If Atlanta could wow IOC, it'll be a cinch for Chicago

The Baltimore Sun

CHICAGO -- When Atlanta won the right to hold the 1996 Olympics, it was like finding out that the unremarkable kid from Mrs. Smith's fifth-grade class - the kid whose only talent seemed to be belching his name - had gone on to own a Fortune 500 company.

It still boggles the mind that the world came to Atlanta's doorstep without ringing the bell and running away. But there is the more relevant thought that if Atlanta was able to beat out some world-class cities to win the 1996 Games, then Chicago should have no problem giving a beat-down to the likes of Tokyo and Rome for the 2016 Olympics.

"Atlanta - are you kidding me?" wouldn't seem to be the most dynamic rallying cry, but it's a start.

I have no idea how the International Olympic Committee chooses its bid winners. The Byzantine process used to involve cash, baubles and other payola, which Chicago would have known how to follow very well. Alas, that's no longer the way Olympics business is done, it is said, although it's still possible to see the occasional IOC member dressed like one of the Gabor sisters, thanks to the excesses of Games past.

If you see an Olympics voter wearing a brand-new, diamond-studded Streets & Sanitation Department reflector vest, you'll know something is amiss.

We're new to this, and the IOC might not know us very well. We'll have to explain to voting members that we haven't any more idea of what the Picasso sculpture is supposed to be saying to us than we do of what Mayor Richard Daley is saying to us half the time. We'll have to explain to them that we embrace the Olympics ideals of peace and brotherhood while hoping they don't ask about all the White Sox-Cubs bloodshed over the years.

It was big news here Saturday when Chicago beat out Los Angeles for the right to represent the United States in the international bid process. Aside from the fact that everybody in the world hates the United States' guts, I'd say we're in. Chicago is an international city. Walk down Michigan Avenue and you'll see it and hear it firsthand.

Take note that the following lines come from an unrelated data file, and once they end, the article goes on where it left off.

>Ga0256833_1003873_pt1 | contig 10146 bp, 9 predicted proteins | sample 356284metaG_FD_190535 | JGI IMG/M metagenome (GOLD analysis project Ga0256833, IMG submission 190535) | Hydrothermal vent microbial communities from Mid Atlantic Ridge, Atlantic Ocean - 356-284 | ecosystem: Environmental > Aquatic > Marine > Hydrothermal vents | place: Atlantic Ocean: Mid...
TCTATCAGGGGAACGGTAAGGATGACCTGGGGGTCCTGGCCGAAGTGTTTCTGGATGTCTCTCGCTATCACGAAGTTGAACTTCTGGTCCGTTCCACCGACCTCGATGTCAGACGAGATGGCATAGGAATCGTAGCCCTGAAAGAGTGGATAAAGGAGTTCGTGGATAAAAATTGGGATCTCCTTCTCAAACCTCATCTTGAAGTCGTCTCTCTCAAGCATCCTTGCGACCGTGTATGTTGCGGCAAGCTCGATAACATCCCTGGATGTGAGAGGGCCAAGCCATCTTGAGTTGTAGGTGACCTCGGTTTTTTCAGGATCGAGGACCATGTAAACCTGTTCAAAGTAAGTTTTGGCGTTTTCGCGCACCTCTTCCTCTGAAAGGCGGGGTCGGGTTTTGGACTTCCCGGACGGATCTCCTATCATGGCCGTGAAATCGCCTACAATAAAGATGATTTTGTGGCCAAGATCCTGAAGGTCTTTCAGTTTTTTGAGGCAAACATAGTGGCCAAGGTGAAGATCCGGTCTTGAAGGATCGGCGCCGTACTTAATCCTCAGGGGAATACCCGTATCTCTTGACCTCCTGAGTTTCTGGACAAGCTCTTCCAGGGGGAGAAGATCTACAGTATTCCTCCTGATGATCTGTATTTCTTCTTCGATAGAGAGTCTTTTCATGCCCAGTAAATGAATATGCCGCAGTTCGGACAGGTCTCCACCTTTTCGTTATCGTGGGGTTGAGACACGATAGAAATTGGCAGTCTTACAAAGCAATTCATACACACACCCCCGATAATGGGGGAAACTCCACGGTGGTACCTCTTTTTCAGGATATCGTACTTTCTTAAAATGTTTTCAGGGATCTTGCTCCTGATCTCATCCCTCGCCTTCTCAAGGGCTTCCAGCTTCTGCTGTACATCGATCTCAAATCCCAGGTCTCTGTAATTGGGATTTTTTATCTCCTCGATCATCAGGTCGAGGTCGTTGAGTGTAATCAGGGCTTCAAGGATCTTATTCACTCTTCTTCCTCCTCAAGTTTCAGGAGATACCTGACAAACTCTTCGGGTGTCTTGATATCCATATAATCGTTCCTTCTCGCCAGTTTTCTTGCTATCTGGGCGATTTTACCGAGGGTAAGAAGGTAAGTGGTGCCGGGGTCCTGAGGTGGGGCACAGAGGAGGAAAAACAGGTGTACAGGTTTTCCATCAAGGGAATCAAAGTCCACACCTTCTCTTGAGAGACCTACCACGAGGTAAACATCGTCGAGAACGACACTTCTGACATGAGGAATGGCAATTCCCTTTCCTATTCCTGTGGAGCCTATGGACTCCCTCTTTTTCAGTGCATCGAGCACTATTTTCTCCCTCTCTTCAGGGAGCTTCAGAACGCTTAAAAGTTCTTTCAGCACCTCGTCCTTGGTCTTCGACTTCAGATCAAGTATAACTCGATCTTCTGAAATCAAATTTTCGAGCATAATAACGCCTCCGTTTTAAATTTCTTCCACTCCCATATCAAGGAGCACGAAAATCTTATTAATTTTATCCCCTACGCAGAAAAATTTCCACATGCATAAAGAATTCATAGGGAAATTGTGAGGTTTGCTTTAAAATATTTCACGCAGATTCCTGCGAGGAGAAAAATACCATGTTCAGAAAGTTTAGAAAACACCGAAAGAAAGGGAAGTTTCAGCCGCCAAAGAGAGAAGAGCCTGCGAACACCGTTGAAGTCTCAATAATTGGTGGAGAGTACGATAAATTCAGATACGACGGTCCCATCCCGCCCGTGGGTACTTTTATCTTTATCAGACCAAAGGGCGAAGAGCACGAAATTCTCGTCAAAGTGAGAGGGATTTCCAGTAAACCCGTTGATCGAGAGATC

It all sounds so lovely, doesn't it? All this talk about global goodwill? But doesn't somebody have to do the dirty political-operative work regarding our opponents? Don't we have to find out if the chairman of the Baku, Azerbaijan, bid has an unsavory past?

No, we're told.

Analysts admired the way Daley and Chicago bid chairman Patrick Ryan stayed away from criticizing Los Angeles during the U.S. competition.

"Both men have taken the high ground on the bid," Allen Sanderson, a University of Chicago sports economist, told the Chicago Tribune. "We haven't trashed L.A., nor do I think we'd trash Rio or Tokyo or Madrid. I give them high marks for trying to extol our virtues."

Of course, we're above putting down our competition, just as we were when we were competing against Los Angeles, which, as we all know, won't be around in 2016 because of the impending Big One.

Here's a brief look at Chicago's possible competition:


The Colosseum. The Roman Forum. Circus Maximus. The place is in ruins.

Prague, Czech Republic.

I have to be very, very careful here because my mother-in-law is Bohemian, but if the cuisine of a country is built around the humble dumpling, should it get an Olympics? I'm just asking.

Doha, Qatar.

Anybody else notice that Qatar is right across the Persian Gulf from Iran?

Baku, Azerbaijan.

Anybody else notice that Iran sits on this country's southern border? Again, just asking.


We just swallowed Los Angeles like a California roll, so what would we do with Tokyo? Make it feel like it just ate some bad blowfish.

St. Petersburg, Russia.

One of its sister cities in the United States is Los Angeles. The other, for some reason, is Lansing, Mich.


In July and August, the temperature often tops 100. The good news is that housing won't be a problem; citizens often leave town to escape the heat. Anybody up for an Olympic marathon?

Monterrey, Mexico.


Rio de Janeiro.

I'm still working on why this one is a bad idea. Bikini wax issues?

Rick Morrissey writes for the Chicago Tribune.

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